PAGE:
Baltimore bridge likely to be biggest ever marine loss

Baltimore Bridge Collapse_ An aerial view of the ship that hit the Key Bridge Image courtesy of National Transportation Safety Board.

Insurance payouts for the collapse of Baltimore’s Francis Scott Key Bridge, which collapsed on Tuesday (26 March 2024), may be the largest in history, according to Lloyd’s of London chief executive John Neal.

“This has the potential to be one of the largest marine losses in history,” Neal tells Bloomberg News. “It’s a multi-billion dollar loss. I think it has to be but I think it is a little too early to say what you actually think it’s going to cost.”

The four-lane bridge collapsed in the early hours of Tuesday, after the Singapore-flagged ship, Dali, lost power and hit a column, causing huge spans of the 2.57 km bridge to collapse moments afterwards. The bodies of two men trapped in their pickup truck by the disaster have been recovered from the water. They have been identified as Alejandro Hernandez Fuentes, 35, and Dorlian Ronial Castillo Cabrera, 26.

Four other construction workers remain missing and are presumed dead. Divers are searching for more bodies in treacherous conditions. Sonar images show additional submerged vehicles “encased” in sunken bridge debris.

The collapse has triggered chaos at one of the most important ports on the US East Coast. Baltimore is the busiest US port for car shipments, with around 750,000 vehicles shipped in 2022, according to the Maryland Port Administration. The port handles more automobile and farm equipment freight than any other in the US. It also handles freight, including sugar, coal and gypsum.

Barclays Plc analysts estimated that insurers face claims of as much as $3bn, with claims for the bridge alone potentially reaching $1.2bn, according to Bloomberg. Barclays analysts predict further liabilities for $350m to $700m for wrongful deaths and yet-to-be-determined amounts for business interruptions while access to the port is blocked.

CCTV footage and marine tracking data shows the Dali repeatedly lost power and propulsion for around 60 seconds, while adjusting its course and emitting smoke before it hit the Baltimore bridge.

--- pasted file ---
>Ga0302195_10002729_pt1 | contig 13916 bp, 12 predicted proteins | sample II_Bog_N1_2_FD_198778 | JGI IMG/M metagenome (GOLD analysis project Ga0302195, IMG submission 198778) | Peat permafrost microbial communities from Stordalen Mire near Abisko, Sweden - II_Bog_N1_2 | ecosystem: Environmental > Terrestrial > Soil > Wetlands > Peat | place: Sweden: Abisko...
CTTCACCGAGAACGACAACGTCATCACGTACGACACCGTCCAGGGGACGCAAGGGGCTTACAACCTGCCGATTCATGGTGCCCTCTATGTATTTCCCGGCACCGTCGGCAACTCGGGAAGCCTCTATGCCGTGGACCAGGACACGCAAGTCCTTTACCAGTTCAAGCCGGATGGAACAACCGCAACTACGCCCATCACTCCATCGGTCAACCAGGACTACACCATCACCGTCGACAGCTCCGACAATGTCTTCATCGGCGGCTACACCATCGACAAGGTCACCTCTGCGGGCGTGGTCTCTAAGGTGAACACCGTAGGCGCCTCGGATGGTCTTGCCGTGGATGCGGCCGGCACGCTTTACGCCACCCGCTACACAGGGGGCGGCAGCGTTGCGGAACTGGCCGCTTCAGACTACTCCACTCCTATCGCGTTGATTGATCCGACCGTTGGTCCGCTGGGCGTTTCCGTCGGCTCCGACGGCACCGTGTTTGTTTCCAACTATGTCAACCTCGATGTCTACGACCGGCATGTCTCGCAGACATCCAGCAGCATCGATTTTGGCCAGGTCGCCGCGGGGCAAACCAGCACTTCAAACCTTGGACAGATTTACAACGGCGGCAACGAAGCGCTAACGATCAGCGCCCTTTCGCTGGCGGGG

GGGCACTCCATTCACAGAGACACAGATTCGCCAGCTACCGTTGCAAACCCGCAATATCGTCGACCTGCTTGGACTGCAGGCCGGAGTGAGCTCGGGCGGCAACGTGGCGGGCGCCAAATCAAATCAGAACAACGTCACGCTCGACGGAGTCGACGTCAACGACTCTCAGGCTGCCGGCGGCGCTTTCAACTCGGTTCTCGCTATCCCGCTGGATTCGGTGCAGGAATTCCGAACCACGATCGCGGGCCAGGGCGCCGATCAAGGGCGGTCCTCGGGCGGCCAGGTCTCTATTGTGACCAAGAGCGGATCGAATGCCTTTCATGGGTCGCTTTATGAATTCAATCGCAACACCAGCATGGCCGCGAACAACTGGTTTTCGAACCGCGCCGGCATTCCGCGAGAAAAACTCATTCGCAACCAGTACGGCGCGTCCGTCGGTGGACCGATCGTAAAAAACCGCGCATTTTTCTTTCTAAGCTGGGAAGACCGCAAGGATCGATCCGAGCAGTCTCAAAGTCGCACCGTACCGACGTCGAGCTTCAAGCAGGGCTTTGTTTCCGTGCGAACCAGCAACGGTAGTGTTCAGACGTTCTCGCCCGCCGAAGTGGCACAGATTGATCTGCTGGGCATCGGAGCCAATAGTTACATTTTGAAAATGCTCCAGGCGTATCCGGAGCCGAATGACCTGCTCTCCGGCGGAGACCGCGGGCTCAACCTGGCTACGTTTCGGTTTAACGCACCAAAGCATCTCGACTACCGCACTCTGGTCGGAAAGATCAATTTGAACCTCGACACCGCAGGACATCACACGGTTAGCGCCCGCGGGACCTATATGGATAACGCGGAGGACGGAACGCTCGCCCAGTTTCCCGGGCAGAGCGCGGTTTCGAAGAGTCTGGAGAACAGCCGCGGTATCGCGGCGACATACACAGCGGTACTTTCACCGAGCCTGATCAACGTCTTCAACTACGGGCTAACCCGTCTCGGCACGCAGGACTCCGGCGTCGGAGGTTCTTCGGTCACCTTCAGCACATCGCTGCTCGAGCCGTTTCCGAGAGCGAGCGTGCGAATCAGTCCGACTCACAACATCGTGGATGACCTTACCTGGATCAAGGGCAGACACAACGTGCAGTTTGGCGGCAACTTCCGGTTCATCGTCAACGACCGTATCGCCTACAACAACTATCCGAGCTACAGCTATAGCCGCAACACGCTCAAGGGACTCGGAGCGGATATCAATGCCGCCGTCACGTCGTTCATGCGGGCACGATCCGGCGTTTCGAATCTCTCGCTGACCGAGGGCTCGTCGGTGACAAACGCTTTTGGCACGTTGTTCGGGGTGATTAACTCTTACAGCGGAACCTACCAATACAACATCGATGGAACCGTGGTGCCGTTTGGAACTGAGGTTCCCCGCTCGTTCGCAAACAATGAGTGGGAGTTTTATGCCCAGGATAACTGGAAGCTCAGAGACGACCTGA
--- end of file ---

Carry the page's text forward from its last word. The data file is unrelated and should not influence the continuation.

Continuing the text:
Audio from the ship’s ‘black box’ data recorder, recovered on Wednesday (27 March 2024), shows that the freighter pilot had called for tugboat help and reported a power loss minutes before ploughing into the bridge. The crew dropped anchor, likely in an attempt to slow the vessel, after the power loss.

The head of the National Transportation Safety Board (NTSB) has told media that the bridge — built in 1976 — was more vulnerable to a catastrophic collapse as it lacked structural engineering redundancies common to newer spans.

On Wednesday, an NTSB team boarded the freighter, which is now anchored in the harbour channel. The team is conducting interviews with the ship’s two pilots and 21 crew, who have all remained on the vessel.

Video footage from the disaster shows the ship’s lights blinking on and off in the moments before the collision. Safety board chief Jennifer Homendy says recorder data was “consistent with a power outage”, but this has yet to be confirmed.

Open source recordings of emergency radio chatter during the collision reveal that police were able to hold traffic onto the bridge shortly before the impact, undoubtedly saving lives.

At a White House briefing, Vice Admiral Peter Gautier said the US Coast Guard is aiming to first restore the waterway for shipping, before stabilising and removing the damaged vessel.

Meanwhile, footage has emerged of another accident involving Dali, dating back to 2016, when the vessel was involved in a collision departing the port of Antwerp in Belgium. The incident was reportedly blamed on the ship’s master and pilot on board.

One response to “Baltimore bridge likely to be biggest ever marine loss”

  1. Richard Andrews says:

    The vessel can be seen veering sharply to starboard before impact. I wondered how, but having just read this piece, I wonder if it was because the starboard anchor was dropped? Was it the starboard anchor?

This article was written and/or edited by the UK-based MIN team.

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